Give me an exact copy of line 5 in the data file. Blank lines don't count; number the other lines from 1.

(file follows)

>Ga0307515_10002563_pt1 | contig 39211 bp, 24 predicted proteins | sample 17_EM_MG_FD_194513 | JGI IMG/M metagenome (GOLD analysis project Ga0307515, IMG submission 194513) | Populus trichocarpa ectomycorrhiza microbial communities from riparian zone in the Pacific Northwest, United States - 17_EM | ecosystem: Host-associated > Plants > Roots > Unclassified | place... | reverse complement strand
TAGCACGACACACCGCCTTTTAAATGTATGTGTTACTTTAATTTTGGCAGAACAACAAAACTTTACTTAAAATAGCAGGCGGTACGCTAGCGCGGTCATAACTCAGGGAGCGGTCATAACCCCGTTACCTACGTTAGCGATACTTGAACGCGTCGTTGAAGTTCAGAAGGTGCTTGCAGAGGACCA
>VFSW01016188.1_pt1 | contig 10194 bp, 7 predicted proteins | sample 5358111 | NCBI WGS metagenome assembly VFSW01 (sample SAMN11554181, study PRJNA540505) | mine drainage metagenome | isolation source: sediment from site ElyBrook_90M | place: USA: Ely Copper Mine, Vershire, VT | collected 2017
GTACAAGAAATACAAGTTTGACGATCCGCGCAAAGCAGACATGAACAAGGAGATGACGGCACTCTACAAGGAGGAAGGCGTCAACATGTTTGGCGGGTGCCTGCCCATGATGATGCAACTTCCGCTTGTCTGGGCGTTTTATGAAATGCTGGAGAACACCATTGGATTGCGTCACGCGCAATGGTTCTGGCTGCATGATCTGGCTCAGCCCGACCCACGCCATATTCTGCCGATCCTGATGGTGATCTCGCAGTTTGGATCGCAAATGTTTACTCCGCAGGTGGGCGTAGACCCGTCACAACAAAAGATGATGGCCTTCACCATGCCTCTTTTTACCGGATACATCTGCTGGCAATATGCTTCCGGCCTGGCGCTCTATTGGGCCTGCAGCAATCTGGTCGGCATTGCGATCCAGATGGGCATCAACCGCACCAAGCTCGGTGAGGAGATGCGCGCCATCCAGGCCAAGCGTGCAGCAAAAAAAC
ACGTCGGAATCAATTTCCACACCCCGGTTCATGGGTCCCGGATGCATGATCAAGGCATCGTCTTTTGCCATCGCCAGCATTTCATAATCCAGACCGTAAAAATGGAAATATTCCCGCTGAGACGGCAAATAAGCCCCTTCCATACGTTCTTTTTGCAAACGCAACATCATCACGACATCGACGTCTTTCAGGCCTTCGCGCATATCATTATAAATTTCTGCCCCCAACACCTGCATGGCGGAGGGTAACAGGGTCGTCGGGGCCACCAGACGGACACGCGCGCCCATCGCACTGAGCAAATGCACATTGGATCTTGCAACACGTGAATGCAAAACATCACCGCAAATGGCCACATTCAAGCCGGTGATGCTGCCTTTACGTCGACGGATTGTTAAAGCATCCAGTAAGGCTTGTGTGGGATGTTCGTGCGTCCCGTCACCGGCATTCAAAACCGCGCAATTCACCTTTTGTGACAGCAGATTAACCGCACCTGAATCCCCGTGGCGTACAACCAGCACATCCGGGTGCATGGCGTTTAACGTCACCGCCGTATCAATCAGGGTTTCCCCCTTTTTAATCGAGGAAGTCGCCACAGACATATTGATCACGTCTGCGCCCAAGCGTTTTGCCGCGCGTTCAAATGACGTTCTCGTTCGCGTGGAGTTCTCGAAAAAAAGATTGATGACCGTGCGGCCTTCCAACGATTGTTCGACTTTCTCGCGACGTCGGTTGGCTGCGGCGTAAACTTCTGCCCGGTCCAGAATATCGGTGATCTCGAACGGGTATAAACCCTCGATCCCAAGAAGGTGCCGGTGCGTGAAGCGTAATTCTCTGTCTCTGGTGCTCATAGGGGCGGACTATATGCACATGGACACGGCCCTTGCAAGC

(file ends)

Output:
ACGTCGGAATCAATTTCCACACCCCGGTTCATGGGTCCCGGATGCATGATCAAGGCATCGTCTTTTGCCATCGCCAGCATTTCATAATCCAGACCGTAAAAATGGAAATATTCCCGCTGAGACGGCAAATAAGCCCCTTCCATACGTTCTTTTTGCAAACGCAACATCATCACGACATCGACGTCTTTCAGGCCTTCGCGCATATCATTATAAATTTCTGCCCCCAACACCTGCATGGCGGAGGGTAACAGGGTCGTCGGGGCCACCAGACGGACACGCGCGCCCATCGCACTGAGCAAATGCACATTGGATCTTGCAACACGTGAATGCAAAACATCACCGCAAATGGCCACATTCAAGCCGGTGATGCTGCCTTTACGTCGACGGATTGTTAAAGCATCCAGTAAGGCTTGTGTGGGATGTTCGTGCGTCCCGTCACCGGCATTCAAAACCGCGCAATTCACCTTTTGTGACAGCAGATTAACCGCACCTGAATCCCCGTGGCGTACAACCAGCACATCCGGGTGCATGGCGTTTAACGTCACCGCCGTATCAATCAGGGTTTCCCCCTTTTTAATCGAGGAAGTCGCCACAGACATATTGATCACGTCTGCGCCCAAGCGTTTTGCCGCGCGTTCAAATGACGTTCTCGTTCGCGTGGAGTTCTCGAAAAAAAGATTGATGACCGTGCGGCCTTCCAACGATTGTTCGACTTTCTCGCGACGTCGGTTGGCTGCGGCGTAAACTTCTGCCCGGTCCAGAATATCGGTGATCTCGAACGGGTATAAACCCTCGATCCCAAGAAGGTGCCGGTGCGTGAAGCGTAATTCTCTGTCTCTGGTGCTCATAGGGGCGGACTATATGCACATGGACACGGCCCTTGCAAGC